3 Responses to Feds delay decision on Colorado Midland bid to revive Tennessee Pass Line

  1. Jesse Truax Reply

    January 31, 2021 at 10:46 am

    The Coalition Against the Tennessee Pass Rail Line is a large and growing coalition of over 1,100 individuals and several organizations in the Arkansas and Eagle River valleys. The idea of passenger service is a red herring, designed to get people’s approval. The reality is that this line will be used for freight, with a good chance of 3-10 oil trains per day, despite what Colorado, Midland & Pacific says (they either haven’t, or won’t, sign a binding Agreement that oil will not run on this line).

    Since this line went dormant nearly 25 years ago, recreational and leisure tourism has grown into a $100+ million annual economic revenue generator in the Arkansas River valley alone. Restoring this rail line will only generate a couple dozen jobs in Colorado and generate very little local economic revenue…all while putting our successful tourism industry at risk. There is a lot of nostalgia for trains and we get it…railroads were key to building the very communities we live in. But, that was generations ago. Now, recreational and leisure tourism is one of our primary economic drivers and we need to protect it.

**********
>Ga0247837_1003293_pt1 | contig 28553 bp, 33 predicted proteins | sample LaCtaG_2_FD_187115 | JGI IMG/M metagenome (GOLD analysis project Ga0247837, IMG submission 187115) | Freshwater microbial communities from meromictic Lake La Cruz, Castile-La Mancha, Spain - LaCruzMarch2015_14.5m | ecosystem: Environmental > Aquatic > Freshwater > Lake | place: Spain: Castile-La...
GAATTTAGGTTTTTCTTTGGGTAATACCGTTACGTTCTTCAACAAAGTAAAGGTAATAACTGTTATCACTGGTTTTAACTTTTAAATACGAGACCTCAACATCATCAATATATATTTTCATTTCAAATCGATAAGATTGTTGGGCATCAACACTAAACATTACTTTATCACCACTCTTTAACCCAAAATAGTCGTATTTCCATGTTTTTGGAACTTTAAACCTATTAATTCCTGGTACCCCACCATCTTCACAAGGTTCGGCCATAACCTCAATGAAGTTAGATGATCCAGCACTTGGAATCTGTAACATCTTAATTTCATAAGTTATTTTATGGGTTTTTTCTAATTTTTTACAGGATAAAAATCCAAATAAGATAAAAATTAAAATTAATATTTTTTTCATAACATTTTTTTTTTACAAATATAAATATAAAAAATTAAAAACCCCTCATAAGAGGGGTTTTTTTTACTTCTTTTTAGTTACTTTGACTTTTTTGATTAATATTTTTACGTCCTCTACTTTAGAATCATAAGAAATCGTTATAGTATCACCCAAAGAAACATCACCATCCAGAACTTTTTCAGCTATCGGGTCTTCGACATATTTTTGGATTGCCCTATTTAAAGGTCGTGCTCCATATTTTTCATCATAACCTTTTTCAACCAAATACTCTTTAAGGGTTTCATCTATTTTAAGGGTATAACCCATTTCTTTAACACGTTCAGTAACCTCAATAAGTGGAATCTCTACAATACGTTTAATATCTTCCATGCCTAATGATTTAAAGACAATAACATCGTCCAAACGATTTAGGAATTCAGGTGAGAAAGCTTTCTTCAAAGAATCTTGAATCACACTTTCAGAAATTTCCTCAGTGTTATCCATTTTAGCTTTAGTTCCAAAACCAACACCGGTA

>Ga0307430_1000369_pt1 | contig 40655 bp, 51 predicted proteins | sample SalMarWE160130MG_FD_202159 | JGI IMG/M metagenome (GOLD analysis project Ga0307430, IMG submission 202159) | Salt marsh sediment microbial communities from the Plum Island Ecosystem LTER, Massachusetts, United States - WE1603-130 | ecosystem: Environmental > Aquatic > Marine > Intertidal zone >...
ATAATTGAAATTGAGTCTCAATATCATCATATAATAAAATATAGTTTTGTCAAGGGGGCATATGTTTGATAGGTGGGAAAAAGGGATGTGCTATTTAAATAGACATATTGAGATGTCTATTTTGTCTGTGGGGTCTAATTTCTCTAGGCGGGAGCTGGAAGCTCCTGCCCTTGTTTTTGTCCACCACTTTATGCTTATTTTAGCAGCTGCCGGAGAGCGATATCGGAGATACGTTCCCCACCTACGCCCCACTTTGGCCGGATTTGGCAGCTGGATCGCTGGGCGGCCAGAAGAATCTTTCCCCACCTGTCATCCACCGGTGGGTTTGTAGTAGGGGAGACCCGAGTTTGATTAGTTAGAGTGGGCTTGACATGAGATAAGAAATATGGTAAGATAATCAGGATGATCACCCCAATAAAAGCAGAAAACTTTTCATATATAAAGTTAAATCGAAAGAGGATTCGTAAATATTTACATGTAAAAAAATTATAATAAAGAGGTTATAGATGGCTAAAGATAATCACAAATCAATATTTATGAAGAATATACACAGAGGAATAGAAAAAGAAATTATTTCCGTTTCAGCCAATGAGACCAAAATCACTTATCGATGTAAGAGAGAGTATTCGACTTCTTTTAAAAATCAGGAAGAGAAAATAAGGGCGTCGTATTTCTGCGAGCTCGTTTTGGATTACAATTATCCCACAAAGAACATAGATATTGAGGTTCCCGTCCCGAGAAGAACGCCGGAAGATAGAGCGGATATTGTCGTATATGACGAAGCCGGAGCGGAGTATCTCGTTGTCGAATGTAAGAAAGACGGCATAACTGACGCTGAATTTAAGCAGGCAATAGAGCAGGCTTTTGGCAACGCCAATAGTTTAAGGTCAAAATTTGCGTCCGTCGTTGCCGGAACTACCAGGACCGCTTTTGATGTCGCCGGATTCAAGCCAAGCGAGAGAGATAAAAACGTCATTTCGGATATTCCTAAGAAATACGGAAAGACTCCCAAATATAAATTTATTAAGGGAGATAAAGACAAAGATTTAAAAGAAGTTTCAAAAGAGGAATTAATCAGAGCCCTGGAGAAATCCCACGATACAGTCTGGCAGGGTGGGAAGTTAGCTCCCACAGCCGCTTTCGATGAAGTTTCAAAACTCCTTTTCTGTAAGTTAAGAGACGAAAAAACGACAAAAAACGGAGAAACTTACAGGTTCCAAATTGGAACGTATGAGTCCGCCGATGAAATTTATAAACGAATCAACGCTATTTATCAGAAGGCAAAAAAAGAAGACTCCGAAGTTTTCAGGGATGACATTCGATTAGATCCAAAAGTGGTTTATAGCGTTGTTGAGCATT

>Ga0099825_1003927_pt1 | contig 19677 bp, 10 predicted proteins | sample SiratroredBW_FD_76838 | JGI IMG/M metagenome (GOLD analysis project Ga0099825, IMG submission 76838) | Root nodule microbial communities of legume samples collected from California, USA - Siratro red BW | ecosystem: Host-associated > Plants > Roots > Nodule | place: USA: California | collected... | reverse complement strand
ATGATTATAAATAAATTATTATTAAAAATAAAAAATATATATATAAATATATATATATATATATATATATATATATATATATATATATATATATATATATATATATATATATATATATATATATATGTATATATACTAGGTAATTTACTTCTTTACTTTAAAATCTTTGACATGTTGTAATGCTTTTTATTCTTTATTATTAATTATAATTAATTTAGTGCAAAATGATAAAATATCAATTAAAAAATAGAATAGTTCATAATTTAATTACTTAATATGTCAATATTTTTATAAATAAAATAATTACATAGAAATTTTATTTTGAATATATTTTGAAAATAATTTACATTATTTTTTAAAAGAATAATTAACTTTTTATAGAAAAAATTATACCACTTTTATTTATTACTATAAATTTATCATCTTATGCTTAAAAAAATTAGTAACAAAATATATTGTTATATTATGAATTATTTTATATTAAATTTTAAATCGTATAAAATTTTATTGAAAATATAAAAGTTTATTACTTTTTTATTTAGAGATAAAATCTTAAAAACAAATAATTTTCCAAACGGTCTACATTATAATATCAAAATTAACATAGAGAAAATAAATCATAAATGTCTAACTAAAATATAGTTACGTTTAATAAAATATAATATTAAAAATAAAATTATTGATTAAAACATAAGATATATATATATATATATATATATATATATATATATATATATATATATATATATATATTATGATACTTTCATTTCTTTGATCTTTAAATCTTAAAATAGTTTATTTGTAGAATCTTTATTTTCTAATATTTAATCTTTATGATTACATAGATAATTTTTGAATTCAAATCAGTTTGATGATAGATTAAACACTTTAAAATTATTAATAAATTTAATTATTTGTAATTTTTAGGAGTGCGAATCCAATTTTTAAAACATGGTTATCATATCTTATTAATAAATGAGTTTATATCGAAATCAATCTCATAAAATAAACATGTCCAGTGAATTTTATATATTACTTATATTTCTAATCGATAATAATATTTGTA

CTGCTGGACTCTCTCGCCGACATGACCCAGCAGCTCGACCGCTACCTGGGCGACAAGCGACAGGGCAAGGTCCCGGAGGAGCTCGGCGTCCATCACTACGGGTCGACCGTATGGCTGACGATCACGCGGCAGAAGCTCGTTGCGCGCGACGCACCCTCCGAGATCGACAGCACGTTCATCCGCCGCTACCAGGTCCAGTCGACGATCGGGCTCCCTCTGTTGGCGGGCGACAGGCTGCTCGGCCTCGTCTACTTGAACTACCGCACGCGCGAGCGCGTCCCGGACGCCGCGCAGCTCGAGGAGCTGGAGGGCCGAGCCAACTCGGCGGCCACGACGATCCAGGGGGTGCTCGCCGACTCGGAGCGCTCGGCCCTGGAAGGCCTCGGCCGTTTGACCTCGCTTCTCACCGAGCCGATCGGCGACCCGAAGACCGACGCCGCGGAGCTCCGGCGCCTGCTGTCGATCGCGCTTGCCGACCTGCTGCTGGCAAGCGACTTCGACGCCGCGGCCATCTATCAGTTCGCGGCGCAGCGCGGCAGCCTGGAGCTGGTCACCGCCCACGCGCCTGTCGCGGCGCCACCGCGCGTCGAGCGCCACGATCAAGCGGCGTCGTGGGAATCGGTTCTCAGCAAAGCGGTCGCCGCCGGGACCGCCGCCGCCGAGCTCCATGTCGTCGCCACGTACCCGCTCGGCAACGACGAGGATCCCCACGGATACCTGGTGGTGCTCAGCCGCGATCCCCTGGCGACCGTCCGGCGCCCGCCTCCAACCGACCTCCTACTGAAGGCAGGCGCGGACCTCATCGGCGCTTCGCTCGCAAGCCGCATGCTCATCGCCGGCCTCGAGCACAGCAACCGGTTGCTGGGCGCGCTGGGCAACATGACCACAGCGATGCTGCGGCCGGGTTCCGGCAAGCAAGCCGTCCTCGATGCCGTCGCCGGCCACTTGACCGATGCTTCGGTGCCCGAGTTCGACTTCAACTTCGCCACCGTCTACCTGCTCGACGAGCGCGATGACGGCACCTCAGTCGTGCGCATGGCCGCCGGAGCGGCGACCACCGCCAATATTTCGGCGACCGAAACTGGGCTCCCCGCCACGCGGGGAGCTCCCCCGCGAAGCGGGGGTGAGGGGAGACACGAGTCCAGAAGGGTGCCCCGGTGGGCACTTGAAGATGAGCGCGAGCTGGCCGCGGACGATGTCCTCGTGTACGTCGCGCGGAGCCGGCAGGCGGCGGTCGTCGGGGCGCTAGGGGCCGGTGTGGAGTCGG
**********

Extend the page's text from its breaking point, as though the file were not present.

If you agree, feel free to sign our petition and join the Coalition: http://notrainstennesseepass.com

  2. Jeffrey Stark Reply

    February 1, 2021 at 9:25 am